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Critical thinking: A must-have soft skill in the age of GenAI

In an age where content and code can be made up in moments, being able to tell fact from fiction is vital, both for leaders and operational staff.

Apr 15, 2024 • 7 Minute Read

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  • AI & Machine Learning
  • Learning & Development

My grandfather is turning 90 this year. I’m proud of him because he’s not afraid of technology: he's quite happy to use his tablet and smartphone to interact with the world. However, a byproduct of this is every time I visit, I spend an hour or two on tech support. Most of my time is spent discussing the numerous phishing emails and scam calls he keeps getting hit with.

“Is there something you can just do to stop getting hit with these scams?” his wife asked. I could tell she's looking for a silver bullet — some app you could simply install, and all the scammers would just go away. It broke my heart to explain there was no such thing. I'd told them all the old tricks: how to check URLs, calling back trusted sources from a website, and so on.

“You’ve just got to be naturally cautious,” I said. “If someone is asking for your details, they might not be who they really say they are.” 

What I was trying to explain to them was the art of critical thinking, or how to make reliable judgements based on reliable information. And now, with the rise of generative AI, it's a must-have soft skill for both your career and your personal life. If you're a leader, it's also a skill you want your staff to have, as a lack of critical thinking can lead to poor business decisions.

Table of contents

What is critical thinking, and how can it affect a business?

Critical thinking is about arriving at your own well-researched conclusions instead of blindly accepting something at face value. You examine an issue objectively, relying solely on hard evidence, rather than other people’s personal opinions or biases. By doing this, you can make better, more sound decisions.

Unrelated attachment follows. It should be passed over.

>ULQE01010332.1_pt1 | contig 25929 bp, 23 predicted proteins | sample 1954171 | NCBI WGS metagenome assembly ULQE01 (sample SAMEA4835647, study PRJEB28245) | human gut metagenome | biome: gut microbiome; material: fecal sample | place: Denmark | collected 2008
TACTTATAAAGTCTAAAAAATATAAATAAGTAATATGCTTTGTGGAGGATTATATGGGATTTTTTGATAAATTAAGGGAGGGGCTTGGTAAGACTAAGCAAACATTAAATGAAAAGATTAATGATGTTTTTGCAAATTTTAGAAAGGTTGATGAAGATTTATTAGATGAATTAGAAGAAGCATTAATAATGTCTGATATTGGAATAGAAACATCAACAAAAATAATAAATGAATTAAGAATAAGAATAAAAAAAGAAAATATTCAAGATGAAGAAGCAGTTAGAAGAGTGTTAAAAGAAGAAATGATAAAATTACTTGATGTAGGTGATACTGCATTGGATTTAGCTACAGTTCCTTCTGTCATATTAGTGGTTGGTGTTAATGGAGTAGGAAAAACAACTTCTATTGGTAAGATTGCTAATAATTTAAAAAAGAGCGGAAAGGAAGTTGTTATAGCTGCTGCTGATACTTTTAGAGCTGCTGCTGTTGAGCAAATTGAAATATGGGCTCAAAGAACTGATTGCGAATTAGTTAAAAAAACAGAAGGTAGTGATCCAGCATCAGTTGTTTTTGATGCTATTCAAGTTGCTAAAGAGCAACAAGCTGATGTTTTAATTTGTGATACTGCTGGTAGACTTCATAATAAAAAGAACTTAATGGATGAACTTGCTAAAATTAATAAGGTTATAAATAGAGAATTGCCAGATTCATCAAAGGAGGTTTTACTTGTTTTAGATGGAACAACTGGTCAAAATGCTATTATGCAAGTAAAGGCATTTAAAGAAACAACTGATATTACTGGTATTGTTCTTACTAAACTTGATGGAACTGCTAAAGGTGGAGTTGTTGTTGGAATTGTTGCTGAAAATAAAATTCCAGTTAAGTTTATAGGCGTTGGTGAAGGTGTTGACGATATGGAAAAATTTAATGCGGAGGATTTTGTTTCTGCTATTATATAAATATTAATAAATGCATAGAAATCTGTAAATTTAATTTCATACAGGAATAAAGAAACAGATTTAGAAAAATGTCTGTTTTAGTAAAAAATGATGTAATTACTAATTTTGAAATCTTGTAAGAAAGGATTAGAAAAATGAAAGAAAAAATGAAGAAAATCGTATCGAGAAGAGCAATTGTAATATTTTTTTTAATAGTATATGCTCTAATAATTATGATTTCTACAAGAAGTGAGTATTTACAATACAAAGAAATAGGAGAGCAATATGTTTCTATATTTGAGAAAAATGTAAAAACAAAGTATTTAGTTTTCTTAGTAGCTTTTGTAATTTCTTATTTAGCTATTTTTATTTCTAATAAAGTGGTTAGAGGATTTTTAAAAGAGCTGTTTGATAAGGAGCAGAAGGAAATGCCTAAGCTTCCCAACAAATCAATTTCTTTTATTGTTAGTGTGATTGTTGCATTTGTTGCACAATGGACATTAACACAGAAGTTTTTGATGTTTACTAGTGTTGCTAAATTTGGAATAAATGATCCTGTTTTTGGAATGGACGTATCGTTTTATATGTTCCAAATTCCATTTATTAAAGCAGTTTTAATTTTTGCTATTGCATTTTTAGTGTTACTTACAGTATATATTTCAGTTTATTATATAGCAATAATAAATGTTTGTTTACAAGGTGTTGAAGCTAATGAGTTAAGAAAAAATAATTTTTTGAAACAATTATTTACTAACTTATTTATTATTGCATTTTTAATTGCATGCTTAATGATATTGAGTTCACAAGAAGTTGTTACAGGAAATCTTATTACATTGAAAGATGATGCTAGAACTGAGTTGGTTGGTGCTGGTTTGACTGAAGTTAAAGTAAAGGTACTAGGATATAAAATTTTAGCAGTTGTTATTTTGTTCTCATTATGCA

For example, a staff member comes to you, super pumped to try out a new AI product. They’ve heard it’s the silver bullet to all your problems, and it’s going to magically optimize and maintain the company website. You check out the product reviews on this AI company's website, and they’re all overwhelmingly positive. Sounds great so far, right?

However, you decide to put your critical thinking hat on. You analyze the reviews, and realize they’ve all got suspiciously similar language. So you decide to check on Reddit, where you find out lots of people are not only unhappy with the product. Worse, there’s reports that the company’s sales team resorts to harassment if you don’t sign up with them — they’ll even ring up the CEO and badmouth you.

Bullet dodged, right? But if you’d just accepted all the hype straight up, you might have lumped your company with a bad product and a bunch of nasty calls. 

These sort of decisions need to be made all the time as an organization. That’s why a lack of critical thought can greatly affect business outcomes, whether it’s at the operational or strategic level. In short, critical thinking goes hand-in-hand with being a good decision-maker.

If you were checking for hotel room bookings, would you be able to tell this image isn’t real? Fake hotel reviews are becoming more frequent as well.

Why critical thinking is more important now with generative AI